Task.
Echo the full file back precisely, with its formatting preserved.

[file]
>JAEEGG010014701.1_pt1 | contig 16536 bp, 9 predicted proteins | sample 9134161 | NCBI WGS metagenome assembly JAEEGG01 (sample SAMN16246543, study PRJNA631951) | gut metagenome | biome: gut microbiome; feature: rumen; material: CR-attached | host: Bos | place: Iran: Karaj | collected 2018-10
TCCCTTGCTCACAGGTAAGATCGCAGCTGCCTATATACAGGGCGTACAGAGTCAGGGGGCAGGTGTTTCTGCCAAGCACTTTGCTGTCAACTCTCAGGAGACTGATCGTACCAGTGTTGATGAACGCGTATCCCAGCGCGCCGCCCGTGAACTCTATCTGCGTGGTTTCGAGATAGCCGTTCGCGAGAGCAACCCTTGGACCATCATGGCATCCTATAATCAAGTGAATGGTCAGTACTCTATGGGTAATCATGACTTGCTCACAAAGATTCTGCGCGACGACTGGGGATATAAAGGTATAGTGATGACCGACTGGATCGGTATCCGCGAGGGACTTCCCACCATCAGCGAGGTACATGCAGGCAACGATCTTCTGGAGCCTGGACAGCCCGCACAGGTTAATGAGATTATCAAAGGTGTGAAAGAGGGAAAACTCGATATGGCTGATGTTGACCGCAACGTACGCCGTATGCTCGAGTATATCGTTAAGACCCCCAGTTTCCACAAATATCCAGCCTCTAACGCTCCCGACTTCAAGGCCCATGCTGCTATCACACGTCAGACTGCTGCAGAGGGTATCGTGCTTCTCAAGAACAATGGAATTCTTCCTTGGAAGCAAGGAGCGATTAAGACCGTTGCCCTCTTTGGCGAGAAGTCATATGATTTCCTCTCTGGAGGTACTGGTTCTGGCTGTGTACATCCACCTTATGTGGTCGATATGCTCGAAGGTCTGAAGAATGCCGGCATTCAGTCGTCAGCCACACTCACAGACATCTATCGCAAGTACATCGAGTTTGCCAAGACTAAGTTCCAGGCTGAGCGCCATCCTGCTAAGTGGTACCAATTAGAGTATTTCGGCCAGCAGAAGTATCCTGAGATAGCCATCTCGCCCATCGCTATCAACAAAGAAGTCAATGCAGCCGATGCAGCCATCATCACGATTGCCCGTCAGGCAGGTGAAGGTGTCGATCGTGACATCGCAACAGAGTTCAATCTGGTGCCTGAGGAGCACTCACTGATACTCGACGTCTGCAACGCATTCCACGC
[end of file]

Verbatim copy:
>JAEEGG010014701.1_pt1 | contig 16536 bp, 9 predicted proteins | sample 9134161 | NCBI WGS metagenome assembly JAEEGG01 (sample SAMN16246543, study PRJNA631951) | gut metagenome | biome: gut microbiome; feature: rumen; material: CR-attached | host: Bos | place: Iran: Karaj | collected 2018-10
TCCCTTGCTCACAGGTAAGATCGCAGCTGCCTATATACAGGGCGTACAGAGTCAGGGGGCAGGTGTTTCTGCCAAGCACTTTGCTGTCAACTCTCAGGAGACTGATCGTACCAGTGTTGATGAACGCGTATCCCAGCGCGCCGCCCGTGAACTCTATCTGCGTGGTTTCGAGATAGCCGTTCGCGAGAGCAACCCTTGGACCATCATGGCATCCTATAATCAAGTGAATGGTCAGTACTCTATGGGTAATCATGACTTGCTCACAAAGATTCTGCGCGACGACTGGGGATATAAAGGTATAGTGATGACCGACTGGATCGGTATCCGCGAGGGACTTCCCACCATCAGCGAGGTACATGCAGGCAACGATCTTCTGGAGCCTGGACAGCCCGCACAGGTTAATGAGATTATCAAAGGTGTGAAAGAGGGAAAACTCGATATGGCTGATGTTGACCGCAACGTACGCCGTATGCTCGAGTATATCGTTAAGACCCCCAGTTTCCACAAATATCCAGCCTCTAACGCTCCCGACTTCAAGGCCCATGCTGCTATCACACGTCAGACTGCTGCAGAGGGTATCGTGCTTCTCAAGAACAATGGAATTCTTCCTTGGAAGCAAGGAGCGATTAAGACCGTTGCCCTCTTTGGCGAGAAGTCATATGATTTCCTCTCTGGAGGTACTGGTTCTGGCTGTGTACATCCACCTTATGTGGTCGATATGCTCGAAGGTCTGAAGAATGCCGGCATTCAGTCGTCAGCCACACTCACAGACATCTATCGCAAGTACATCGAGTTTGCCAAGACTAAGTTCCAGGCTGAGCGCCATCCTGCTAAGTGGTACCAATTAGAGTATTTCGGCCAGCAGAAGTATCCTGAGATAGCCATCTCGCCCATCGCTATCAACAAAGAAGTCAATGCAGCCGATGCAGCCATCATCACGATTGCCCGTCAGGCAGGTGAAGGTGTCGATCGTGACATCGCAACAGAGTTCAATCTGGTGCCTGAGGAGCACTCACTGATACTCGACGTCTGCAACGCATTCCACGC